Australian consumer sentiment weakened in September as they worry on modest recovery in the housing market, which is why markets are expecting more rate cuts in the given situation of the economy.
Data from the poll of Melbourne Institute and Westpac Bank (WBC.AX) indicated a drop in consumer sentiment by 1.7% in September after an increase by 3.6% to 98.2 last month. This number could mean negativity greater than positivity.
This outcome resulted after a separate survey showing a less optimistic corporate sector with failing business conditions and confidence below the average figures. In turn, this may affect the growth of the economy and induce the National Australia Bank (NAB.AX) to revise their forecast lower on the official rate. Most likely, two more policy easings to 0.5% come February from the previous one that is probable to happen.
The surrounding pessimism could be negative news for the RBA that reduced the interest rates to a record low of 1% in June and July to support the consumer demand.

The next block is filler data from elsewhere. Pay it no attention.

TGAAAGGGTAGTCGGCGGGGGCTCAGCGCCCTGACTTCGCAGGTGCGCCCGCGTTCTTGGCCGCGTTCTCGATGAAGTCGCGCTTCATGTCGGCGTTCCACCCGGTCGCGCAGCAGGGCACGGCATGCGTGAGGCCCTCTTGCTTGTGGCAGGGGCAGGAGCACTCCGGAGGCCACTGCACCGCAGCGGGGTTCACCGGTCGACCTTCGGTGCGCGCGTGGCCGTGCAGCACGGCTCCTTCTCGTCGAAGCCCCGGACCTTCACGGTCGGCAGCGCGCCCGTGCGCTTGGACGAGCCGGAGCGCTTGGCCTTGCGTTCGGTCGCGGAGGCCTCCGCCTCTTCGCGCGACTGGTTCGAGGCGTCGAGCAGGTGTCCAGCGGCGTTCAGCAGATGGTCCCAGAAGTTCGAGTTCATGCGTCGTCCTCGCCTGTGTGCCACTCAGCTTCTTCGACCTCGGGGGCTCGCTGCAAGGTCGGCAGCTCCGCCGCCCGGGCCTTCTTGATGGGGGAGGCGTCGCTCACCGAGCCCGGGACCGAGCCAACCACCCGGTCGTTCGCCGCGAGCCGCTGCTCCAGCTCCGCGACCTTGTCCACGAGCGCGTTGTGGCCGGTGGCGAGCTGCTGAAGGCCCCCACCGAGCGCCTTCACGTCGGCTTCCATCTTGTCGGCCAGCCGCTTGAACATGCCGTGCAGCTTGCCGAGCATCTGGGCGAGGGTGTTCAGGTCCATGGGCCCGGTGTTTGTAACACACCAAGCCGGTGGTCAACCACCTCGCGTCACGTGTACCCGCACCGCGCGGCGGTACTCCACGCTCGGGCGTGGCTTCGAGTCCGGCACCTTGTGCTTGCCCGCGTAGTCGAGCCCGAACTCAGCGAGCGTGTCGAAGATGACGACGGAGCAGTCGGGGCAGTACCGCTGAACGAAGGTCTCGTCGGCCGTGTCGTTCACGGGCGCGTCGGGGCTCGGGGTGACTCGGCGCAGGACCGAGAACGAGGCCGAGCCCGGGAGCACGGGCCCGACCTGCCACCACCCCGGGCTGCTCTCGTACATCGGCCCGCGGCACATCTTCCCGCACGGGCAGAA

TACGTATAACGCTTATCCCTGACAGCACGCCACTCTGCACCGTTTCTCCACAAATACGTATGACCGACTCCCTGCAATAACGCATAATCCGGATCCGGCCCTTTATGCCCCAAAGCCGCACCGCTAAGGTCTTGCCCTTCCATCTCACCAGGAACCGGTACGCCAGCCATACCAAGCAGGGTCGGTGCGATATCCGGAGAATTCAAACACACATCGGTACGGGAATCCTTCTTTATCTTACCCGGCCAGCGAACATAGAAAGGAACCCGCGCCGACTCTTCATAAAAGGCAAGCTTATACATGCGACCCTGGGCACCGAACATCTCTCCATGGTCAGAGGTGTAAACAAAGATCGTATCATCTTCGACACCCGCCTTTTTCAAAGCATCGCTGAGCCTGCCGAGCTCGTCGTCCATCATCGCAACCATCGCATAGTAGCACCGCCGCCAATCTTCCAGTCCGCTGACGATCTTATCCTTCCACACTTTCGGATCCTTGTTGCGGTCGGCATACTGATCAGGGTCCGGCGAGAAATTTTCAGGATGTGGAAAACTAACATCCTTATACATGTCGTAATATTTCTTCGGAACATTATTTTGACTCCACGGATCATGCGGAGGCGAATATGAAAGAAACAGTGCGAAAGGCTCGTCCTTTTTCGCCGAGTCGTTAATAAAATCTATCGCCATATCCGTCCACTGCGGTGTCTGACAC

At the same time, the government offered tax rebates to a large number of households to alleviate some pressure on cash flows as regulators eased the bank lending rules that make it easier for Australians for more mortgage. Although this measure boosted the housing sector, other areas still need improvement.
According to economists from NAB, tax refunds may have helped spending but the business investment continues to be weak. At the same time, noting on the “dwelling cycle” to be deeper than the previous one.
Recalling since early 1990, the Australian economy worth A$1.95 trillion was able to avoid recession the outlook for the year remains narrow given the sluggish hikes and record higher household debt concerning consumer spending.